The more things change, the more they stay the same. What could and should have been the start of an emotional send-off for Arsene Wenger on Sunday afternoon ended up a drab, lifeless affair, with neither teams nor fans getting the memo.
People turned out on a sunny Sunday afternoon, to pay tribute to Wenger and to see a cross-London battle. But not all of the people, and not with the willingness to say anything with their chests. Just as Arsenal have increasingly failed to raise their game at important moments, so the fans have followed suit. 59,422 people (allegedly) turned up to witness an occasion, an atmosphere, a bona fide moment...and then forgot that they were the ones supposed to be providing it.
The atmosphere at the Emirates was far from toxic, and fans at the Clock End duly piped up when their West Ham counterparts started taking a crack at north London's most faithful servant, but the efforts felt token.
Despite the club announcing the biggest change at the club this millennium - bigger than the move to the new stadium, even - Arsenal are still locked in stasis. Shkodran Mustafi is still being beaten over the top and missing tackles. Alex Iwobi still looks like a good footballer until he has to produce an end product. Danny Welbeck's only finishing technique is the scuff.
It's going to take some time for anything meaningful to improve with the atmosphere around the club. Whatever Wenger's legacy, and it's hard to argue that it isn't an overwhelmingly positive one, the atmosphere he's leaving is one where the smallest failure is met with bile and vitriol, and success is met with the barest of celebration - if not a feeling of muted frustration that it'll merely prolong the inevitable.
Arsenal fans streaming out of the stands and into the concourses with five minutes to go of the half. A triumphant celebration of Arsene's achievements, this isn't.— Chris Deeley (@ThatChris1209) April 22, 2018
The club have some deep-seated problems in its fanbase to consider while they look to sort out their managerial future. No team in the country have more famous supporters at the moment, 'European nights at Anfield' finally toppled by 'ArsenalFanTV after an Arsenal loss'. That's a problem. That's the problem with a prolonged spell of apathy like the one which has built around the club - after a while, people snap.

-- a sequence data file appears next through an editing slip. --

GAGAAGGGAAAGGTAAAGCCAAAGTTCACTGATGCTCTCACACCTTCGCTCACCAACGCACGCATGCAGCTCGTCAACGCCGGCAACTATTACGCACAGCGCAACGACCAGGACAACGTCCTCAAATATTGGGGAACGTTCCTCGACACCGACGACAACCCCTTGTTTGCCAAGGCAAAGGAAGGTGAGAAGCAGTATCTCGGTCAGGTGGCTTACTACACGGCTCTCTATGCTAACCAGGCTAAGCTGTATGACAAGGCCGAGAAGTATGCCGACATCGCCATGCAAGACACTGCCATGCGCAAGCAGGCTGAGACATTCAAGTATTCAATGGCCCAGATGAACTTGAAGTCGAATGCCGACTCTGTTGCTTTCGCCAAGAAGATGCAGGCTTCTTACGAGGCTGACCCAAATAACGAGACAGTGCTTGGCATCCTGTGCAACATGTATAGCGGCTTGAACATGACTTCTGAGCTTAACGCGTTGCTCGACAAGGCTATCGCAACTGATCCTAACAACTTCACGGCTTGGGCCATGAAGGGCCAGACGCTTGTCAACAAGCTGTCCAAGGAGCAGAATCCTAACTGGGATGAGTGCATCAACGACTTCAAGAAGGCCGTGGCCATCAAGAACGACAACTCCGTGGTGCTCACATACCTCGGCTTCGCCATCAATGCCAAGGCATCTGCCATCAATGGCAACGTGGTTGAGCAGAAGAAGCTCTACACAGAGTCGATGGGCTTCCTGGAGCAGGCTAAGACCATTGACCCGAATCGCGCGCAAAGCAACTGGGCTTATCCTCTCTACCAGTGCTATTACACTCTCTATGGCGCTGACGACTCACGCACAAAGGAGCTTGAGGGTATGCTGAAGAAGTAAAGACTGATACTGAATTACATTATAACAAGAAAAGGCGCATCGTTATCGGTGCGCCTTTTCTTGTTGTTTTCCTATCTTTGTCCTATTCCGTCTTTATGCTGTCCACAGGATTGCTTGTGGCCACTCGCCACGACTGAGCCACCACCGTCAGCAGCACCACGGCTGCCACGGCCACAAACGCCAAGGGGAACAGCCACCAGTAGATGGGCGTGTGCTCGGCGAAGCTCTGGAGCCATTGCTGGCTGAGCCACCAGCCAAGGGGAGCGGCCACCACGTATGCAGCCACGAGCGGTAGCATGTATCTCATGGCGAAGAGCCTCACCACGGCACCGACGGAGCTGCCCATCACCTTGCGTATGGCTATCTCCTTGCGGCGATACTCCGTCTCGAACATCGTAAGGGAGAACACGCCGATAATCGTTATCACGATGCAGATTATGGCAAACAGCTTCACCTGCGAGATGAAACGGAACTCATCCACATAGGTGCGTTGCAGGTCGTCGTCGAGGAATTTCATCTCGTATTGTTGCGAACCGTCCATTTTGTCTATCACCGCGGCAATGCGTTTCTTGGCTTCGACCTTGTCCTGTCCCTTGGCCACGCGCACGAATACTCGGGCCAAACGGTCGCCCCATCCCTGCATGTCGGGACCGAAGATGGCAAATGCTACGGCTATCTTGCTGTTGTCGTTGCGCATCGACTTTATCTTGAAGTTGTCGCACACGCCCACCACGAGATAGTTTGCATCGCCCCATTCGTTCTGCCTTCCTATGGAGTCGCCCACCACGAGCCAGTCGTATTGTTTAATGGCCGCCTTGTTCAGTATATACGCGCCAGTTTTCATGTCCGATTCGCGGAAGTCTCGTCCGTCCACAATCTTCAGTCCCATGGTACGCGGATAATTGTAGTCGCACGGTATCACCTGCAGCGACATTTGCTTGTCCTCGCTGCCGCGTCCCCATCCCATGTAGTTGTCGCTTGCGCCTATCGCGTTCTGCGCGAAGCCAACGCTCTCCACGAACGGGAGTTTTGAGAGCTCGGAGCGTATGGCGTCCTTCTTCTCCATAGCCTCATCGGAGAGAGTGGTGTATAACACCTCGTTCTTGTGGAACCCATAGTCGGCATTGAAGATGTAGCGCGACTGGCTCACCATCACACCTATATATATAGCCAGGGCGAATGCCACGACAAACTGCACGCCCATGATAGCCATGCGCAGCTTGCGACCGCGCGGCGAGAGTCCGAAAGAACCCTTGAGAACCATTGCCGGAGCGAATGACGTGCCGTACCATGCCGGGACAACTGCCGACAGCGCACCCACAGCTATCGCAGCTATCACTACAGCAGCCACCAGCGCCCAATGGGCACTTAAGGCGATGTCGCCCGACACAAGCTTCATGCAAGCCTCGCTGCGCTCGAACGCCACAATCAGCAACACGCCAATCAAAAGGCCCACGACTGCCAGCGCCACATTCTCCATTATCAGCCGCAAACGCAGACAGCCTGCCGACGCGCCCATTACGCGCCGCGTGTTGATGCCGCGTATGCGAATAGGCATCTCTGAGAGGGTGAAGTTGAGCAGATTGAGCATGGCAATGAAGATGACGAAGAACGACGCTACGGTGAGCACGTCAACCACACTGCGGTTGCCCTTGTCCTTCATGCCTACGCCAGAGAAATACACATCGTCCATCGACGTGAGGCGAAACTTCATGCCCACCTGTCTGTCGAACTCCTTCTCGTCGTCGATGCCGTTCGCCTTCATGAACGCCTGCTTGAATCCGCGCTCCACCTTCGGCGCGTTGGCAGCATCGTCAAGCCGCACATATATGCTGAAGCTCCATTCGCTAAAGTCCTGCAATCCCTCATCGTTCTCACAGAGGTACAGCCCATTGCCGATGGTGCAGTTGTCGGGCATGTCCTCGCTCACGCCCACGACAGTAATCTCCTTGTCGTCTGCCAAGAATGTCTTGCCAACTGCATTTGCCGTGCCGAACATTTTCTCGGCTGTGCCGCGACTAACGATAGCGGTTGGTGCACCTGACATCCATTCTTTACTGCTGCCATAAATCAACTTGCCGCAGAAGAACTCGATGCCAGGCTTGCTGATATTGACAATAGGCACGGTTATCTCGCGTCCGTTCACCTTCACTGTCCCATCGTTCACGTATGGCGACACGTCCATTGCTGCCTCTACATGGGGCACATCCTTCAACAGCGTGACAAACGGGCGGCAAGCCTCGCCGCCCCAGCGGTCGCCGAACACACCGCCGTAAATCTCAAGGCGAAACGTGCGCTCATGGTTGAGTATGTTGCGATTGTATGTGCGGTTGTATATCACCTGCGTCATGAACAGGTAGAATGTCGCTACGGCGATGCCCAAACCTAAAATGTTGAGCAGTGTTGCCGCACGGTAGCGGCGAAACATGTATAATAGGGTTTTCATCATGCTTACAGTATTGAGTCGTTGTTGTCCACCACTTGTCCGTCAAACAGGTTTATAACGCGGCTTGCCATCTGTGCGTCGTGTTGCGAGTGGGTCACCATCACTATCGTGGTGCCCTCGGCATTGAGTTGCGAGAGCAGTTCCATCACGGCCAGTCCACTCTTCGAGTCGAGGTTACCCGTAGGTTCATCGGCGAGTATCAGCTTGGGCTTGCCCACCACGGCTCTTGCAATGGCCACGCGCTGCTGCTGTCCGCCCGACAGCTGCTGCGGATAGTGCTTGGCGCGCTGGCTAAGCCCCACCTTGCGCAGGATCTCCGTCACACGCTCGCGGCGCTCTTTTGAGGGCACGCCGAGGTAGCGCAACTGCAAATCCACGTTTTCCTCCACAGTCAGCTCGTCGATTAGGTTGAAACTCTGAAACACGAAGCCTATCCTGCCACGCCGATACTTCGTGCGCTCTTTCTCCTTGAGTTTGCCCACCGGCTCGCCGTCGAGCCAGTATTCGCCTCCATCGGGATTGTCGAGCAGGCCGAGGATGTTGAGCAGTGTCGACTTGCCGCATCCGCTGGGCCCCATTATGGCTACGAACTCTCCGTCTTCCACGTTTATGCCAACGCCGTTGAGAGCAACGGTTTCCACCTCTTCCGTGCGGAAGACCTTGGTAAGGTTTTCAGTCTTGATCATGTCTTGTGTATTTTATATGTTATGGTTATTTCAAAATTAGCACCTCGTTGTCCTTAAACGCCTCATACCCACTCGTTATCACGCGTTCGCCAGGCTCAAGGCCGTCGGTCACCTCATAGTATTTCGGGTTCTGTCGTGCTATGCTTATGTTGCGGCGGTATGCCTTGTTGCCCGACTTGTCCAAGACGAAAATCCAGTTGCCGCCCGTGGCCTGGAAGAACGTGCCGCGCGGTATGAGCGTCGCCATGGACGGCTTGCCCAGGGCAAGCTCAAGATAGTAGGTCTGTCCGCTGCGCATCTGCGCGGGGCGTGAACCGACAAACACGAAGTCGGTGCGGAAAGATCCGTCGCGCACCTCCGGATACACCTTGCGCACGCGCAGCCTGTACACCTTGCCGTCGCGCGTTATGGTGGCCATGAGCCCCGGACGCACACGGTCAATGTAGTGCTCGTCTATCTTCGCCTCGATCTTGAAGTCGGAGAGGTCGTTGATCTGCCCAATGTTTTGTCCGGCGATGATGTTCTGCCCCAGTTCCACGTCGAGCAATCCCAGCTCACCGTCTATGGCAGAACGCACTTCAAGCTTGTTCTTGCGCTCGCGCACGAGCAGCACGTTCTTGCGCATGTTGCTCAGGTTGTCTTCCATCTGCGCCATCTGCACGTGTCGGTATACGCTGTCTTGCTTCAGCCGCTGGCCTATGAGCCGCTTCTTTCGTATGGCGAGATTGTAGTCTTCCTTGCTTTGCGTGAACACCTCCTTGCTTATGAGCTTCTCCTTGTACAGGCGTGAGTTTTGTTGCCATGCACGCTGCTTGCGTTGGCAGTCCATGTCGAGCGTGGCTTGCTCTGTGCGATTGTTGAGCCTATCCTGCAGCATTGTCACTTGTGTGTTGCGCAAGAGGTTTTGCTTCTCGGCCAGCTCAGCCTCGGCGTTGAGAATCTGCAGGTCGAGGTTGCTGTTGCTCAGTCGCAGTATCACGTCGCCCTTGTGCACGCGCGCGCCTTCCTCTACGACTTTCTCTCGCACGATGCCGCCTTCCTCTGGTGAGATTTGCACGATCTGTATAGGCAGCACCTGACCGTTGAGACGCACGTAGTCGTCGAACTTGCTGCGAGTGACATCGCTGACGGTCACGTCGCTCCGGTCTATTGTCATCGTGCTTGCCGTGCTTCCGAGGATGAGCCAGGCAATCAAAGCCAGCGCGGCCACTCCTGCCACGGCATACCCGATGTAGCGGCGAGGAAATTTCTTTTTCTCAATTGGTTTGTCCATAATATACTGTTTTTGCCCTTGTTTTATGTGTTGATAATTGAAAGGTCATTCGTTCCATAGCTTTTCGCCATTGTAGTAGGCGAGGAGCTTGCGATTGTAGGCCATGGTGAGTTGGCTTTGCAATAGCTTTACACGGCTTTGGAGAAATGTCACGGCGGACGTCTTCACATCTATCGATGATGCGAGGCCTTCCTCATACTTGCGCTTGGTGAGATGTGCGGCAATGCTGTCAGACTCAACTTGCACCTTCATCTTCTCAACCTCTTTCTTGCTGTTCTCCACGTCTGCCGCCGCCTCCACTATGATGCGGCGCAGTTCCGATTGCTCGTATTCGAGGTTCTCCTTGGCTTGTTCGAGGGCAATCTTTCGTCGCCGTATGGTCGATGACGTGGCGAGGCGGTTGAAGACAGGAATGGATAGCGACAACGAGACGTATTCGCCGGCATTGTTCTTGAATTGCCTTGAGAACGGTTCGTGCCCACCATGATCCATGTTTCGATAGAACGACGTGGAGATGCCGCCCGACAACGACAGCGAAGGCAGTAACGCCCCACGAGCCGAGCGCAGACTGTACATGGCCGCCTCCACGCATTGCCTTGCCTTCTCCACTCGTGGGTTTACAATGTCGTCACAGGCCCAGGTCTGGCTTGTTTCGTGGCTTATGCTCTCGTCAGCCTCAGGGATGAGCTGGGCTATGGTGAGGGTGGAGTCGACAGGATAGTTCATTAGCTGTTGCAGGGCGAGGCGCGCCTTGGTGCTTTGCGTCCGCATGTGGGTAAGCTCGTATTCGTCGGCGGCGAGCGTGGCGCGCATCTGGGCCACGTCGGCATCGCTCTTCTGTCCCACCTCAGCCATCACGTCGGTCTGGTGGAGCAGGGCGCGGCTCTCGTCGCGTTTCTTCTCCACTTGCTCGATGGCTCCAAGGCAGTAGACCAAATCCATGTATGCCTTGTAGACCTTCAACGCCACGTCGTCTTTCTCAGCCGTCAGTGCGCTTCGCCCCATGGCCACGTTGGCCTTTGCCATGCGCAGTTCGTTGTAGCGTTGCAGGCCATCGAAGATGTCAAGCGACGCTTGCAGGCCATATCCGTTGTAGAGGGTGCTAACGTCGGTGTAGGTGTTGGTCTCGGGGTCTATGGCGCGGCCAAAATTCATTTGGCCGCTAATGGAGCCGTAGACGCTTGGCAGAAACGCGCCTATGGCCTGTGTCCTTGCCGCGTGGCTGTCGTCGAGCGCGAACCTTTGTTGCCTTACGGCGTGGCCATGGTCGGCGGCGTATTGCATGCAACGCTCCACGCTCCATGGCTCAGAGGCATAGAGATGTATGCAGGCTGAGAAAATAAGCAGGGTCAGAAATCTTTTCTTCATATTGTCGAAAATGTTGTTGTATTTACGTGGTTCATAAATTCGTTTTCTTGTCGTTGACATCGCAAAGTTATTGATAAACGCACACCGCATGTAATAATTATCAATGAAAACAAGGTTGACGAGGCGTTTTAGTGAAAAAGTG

Whoever comes in will be by far the most scrutinised new manager in a generation of English football. More, even, than David Moyes coming into Old Trafford after the departure of Sir Alex Ferguson, because of the situation which has - through inactivity of mismanagement - been allowed to develop inside the fanbase.
It's hard to imagine more perfect conditions for this current Arsenal side to be supported by their fans. A huge Europa League semi-final in midweek, sun shining, and the chance to celebrate the man who brought their club to the top of the English game just two days after he announced that he'd be leaving...and nothing. The second half started with an entire ring of empty seats around the second tier.
Another diving one-handed away to his left from Welbeck. Destined for the top corner. Possibly the only person in the stadium who's brought his A-game— Chris Deeley (@ThatChris1209) April 22, 2018
If one man's performance summed up Wenger's Arsenal reign, it was Joe Hart's. Two brilliant, one-handed saves had him looking like a world beater, until he forgot what hands were meant for, let an Aaron Ramsey cross drift past him at the far post and then watched Alexandre Lacazette beat him at his near. Hope, promise, brilliance, failure and mockery.
In the fans' defence, they weren't given much to work with beyond the intangible sense of occasion. Until Nacho Monreal prompted a chorus of '1-0 to the Arsenal' - punctuated, obviously, by cries of 'WHAT ARE YOU DOING?' and 'IDIOT' as the match got back underway - there was a dearth of on-pitch action to shout about.
Those chants lasted about 30 seconds - 40, tops - before silence fell again. Arsenal produced a genuine spell of pressure for a solid two to three minutes, then faded back into themselves. Everything was flat. The silenced lengthened, the empty seats multiplied. A trio of late goals did nothing to bring things back to life for more than a few seconds at a time.
Unless something drastic changes in the 24 days until the Europa League final (for example, Arsenal actually being there), Wenger's reign will end with a whimper and not with a bang. He is far too great to disappear without one last performance from team and fans, but perhaps it was always inevitable.